I have been trying to do low vision evals over the phone and send out an eye chart prior to. I have been pretty good about figuring out what mags work best based on what they can read and then mail or drop off mags to them to try. any suggestions on how to make sure they are using them correctly? or for evaluating those individuals with large sctomas?
Kendra Farrow's picture

Maybe you can describe focal distance, for instance, by saying how many fingers should be able to fit between the magnifier and the page, and then something similar about the distance between the magnifier and the eye. Have the client describe how they are using the magnifier and what problems they are having. Sometimes you can figure it out from the description. For instance if they say the image is upside down, that means they need to move their head closer to the magnifier.
Karen Ryan Hatcher's picture

Thanks for the tips and info on remote OM! I will pass these along to our OM team. COVID has made it really difficult for them, more so than all of our teams.
Catherine Hultman's picture

OIB-TAC has many resources related to remote training. If you have found any of these resources to be of particular assistance, please share which one and how it was helpful to you. You can access our website here
Simon Marcy's picture

Here is a direct link to our remote training resources page.
Annely Rose's picture

I am teaching braille over the phone and I find it interesting. When in person, I used golf balls in a wooden holder that keeps them positioned correctly along with a 3-ring binder of lessons. The golf balls and binder were delivered to the person. The first lesson it was explained how to position the golf balls and the layout of the braille cell. Now I am describing where the golf balls are placed in the cell for each letter that is being introduced. Then I have the student tell me where they have placed the balls for each lesson using the dot positions. I am finding this very doable. The challenge, I think, will be to teach how to use the Perkins Brailler over the phone. Any thoughts or ideas?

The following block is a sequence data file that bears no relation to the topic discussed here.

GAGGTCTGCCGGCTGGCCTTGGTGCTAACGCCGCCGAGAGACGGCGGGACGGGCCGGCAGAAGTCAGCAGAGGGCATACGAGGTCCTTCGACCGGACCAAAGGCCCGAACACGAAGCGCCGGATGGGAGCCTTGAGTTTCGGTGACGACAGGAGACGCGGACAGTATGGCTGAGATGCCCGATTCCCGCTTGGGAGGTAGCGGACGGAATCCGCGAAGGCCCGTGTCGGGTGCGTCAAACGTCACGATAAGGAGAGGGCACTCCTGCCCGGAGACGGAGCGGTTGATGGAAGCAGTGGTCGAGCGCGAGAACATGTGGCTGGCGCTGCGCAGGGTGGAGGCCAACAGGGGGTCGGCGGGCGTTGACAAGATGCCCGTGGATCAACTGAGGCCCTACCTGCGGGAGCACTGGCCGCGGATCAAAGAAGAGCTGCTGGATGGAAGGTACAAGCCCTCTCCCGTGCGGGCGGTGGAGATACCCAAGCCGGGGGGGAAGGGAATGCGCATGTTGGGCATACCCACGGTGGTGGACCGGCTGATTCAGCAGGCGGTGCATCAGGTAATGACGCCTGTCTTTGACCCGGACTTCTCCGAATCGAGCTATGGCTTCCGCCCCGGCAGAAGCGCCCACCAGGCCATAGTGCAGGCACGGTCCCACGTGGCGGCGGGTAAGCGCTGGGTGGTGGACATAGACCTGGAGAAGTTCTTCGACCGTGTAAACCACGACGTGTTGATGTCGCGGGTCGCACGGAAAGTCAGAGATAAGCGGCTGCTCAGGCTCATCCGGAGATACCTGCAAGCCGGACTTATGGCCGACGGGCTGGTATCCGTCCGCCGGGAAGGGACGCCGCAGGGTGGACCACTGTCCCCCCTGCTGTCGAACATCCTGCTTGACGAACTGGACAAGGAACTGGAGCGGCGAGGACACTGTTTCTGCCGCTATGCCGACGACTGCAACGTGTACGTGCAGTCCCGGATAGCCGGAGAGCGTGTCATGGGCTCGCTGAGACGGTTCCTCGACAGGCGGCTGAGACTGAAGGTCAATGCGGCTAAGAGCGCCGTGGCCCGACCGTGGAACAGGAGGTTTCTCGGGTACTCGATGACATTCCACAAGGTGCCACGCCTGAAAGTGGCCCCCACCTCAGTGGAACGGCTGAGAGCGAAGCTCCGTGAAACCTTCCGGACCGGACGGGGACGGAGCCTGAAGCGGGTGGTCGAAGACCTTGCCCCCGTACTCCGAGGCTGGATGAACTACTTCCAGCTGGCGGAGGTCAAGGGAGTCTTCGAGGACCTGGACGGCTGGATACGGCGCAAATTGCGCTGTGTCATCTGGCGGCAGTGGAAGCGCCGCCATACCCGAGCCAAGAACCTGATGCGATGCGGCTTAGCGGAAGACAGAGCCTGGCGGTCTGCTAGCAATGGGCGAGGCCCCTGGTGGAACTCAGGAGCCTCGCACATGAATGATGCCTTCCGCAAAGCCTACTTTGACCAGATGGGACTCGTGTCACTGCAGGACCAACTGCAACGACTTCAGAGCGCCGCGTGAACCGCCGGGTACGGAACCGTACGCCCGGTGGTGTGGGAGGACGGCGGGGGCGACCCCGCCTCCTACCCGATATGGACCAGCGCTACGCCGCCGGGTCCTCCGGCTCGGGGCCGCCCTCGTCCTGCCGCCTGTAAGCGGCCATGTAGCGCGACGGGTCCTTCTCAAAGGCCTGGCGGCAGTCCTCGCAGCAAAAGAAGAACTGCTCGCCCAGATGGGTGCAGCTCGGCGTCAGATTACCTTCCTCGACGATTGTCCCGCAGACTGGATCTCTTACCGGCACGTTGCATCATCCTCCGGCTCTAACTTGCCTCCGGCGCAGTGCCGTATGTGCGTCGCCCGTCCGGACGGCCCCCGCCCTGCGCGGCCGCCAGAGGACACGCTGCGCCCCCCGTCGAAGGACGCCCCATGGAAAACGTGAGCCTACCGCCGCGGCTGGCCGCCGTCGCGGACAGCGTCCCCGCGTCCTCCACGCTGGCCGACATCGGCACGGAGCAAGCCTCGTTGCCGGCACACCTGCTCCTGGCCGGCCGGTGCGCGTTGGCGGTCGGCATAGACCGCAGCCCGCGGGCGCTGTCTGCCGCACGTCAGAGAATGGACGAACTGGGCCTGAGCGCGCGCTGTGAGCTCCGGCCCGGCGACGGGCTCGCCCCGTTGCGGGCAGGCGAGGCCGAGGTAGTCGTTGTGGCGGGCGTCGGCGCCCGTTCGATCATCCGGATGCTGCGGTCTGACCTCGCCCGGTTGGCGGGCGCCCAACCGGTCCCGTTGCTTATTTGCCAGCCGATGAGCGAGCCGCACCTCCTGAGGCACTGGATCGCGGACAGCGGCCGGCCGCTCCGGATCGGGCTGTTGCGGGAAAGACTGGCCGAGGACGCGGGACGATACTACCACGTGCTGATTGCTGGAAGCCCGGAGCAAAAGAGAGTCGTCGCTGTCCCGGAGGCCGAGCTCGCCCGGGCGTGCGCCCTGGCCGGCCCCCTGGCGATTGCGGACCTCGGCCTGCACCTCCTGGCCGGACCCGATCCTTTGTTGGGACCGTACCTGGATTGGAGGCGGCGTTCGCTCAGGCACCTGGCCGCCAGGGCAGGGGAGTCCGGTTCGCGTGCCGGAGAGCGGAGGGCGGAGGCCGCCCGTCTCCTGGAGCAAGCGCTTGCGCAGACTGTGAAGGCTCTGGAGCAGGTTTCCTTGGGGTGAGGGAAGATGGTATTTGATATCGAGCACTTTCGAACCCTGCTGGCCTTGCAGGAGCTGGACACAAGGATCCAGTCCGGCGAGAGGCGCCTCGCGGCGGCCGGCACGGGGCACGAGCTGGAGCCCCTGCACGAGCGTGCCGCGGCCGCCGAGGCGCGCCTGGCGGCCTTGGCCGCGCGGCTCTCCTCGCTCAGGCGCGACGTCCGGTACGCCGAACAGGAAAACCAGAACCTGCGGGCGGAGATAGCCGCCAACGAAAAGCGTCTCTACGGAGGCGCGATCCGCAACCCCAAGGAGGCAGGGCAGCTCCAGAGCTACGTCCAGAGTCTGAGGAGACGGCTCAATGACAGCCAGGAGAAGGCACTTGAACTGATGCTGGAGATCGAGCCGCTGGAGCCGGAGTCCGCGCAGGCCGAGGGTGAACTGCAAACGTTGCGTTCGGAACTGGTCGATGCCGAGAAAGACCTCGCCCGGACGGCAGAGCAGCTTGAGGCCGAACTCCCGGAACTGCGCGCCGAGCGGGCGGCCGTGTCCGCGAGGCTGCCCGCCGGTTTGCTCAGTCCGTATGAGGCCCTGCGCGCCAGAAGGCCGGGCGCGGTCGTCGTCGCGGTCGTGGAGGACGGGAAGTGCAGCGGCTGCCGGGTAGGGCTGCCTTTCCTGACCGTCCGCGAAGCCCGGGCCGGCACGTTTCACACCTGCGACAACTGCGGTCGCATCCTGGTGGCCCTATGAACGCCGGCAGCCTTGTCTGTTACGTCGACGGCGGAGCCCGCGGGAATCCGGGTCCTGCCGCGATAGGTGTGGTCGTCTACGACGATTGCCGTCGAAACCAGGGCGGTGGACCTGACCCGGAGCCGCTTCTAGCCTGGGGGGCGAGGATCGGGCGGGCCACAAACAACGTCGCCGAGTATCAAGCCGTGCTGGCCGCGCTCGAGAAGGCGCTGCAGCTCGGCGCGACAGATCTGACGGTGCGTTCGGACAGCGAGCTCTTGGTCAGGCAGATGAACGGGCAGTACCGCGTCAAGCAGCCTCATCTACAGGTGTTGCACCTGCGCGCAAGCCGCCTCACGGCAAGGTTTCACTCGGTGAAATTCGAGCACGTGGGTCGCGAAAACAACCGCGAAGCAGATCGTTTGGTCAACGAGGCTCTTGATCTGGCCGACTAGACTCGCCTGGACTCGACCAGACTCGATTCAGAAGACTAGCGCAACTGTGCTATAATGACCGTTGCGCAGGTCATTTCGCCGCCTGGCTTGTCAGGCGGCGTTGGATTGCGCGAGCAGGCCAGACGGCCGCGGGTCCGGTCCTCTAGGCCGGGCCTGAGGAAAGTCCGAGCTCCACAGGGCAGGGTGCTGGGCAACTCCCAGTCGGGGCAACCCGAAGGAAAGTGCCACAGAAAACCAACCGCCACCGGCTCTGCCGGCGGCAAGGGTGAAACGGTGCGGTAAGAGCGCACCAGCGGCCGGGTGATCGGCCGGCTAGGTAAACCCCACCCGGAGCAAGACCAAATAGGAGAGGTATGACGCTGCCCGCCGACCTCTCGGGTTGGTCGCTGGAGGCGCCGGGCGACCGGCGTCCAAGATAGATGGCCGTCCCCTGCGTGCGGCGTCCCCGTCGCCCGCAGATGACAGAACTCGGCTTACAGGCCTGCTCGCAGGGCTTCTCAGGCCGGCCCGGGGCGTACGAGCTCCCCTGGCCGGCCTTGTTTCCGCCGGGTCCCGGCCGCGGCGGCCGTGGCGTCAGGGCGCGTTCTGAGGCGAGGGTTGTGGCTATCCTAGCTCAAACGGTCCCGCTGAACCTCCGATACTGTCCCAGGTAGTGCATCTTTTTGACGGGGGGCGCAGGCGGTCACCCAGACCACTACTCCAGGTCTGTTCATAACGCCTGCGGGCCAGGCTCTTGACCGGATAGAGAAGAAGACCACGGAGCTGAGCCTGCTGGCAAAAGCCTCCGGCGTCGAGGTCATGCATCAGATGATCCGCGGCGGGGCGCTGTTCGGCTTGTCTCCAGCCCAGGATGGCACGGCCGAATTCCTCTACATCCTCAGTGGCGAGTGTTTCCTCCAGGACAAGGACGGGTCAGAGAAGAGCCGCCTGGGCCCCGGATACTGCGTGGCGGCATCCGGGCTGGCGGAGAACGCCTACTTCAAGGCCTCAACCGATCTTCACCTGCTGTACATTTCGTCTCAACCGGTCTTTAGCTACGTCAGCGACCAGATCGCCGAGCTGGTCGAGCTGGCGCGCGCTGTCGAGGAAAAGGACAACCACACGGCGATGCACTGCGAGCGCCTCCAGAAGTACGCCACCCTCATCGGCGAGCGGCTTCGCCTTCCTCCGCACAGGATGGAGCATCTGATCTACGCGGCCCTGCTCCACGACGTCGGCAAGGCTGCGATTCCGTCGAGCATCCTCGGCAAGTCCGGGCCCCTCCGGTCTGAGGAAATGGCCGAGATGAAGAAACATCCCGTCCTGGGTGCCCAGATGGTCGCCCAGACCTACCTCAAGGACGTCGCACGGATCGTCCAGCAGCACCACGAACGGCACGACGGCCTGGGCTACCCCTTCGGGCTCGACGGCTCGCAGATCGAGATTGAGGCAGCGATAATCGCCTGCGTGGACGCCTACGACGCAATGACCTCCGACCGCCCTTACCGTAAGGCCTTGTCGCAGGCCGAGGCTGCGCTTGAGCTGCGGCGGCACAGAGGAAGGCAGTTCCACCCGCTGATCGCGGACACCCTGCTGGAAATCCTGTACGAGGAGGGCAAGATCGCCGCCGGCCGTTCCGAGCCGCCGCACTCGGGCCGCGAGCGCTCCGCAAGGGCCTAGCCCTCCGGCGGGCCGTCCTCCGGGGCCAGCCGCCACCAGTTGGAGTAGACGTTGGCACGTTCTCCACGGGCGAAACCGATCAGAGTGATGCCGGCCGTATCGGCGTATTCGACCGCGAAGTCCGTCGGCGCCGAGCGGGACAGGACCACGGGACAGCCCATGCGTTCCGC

Stephanie Jensen's picture

I wonder if Hadley might have some ideas. Their instruction is entirely remote.
Simon Marcy's picture

Thank you for coming to our live forum! We will be answering questions over the next couple of days. Please visit our remote training resources page and check out the rest of our site. We have tons of information that you may find useful!
Teddy Kern's picture

As part of a remote falls prevention program, I've been teaching simple weekly exercise, healthy breathing and balance classes on Zoom forum as well as individual telephone instruction to OIB who have no Zoom access. As an OT in Vision rehab, and dancer, I have background in movement. Clients who participated have loved it and reported improvement in balance awareness, mobility and breathing. It's not formalized, no link I can offer. Just an idea. And I agree, whether it's teaching RT skills or balance, for O&M, clarity of language is imperative.
Stephanie Jensen's picture

I have heard about balance and falls prevention classes for seniors. I think what you are doing probably adds to that. Every little thing helps.
Mark Armstrong's picture

Thank you for your comments. Because Zoom is a visual App, individuals who are deaf or hard-of-hearing can use an Interpreter for access to speech. One point to note is the the Interpreter needs to be seen on screen when anyone is speaking. Also, switching Interpreters every 20 minutes is recommended.
Stephanie Jensen's picture

I think Jonathan's allowing his learners to discover what to do shows adult learning theory. The concept really is more important than the term. The discovery is important. Sometimes children learn this way. The discovery is important sighted or not.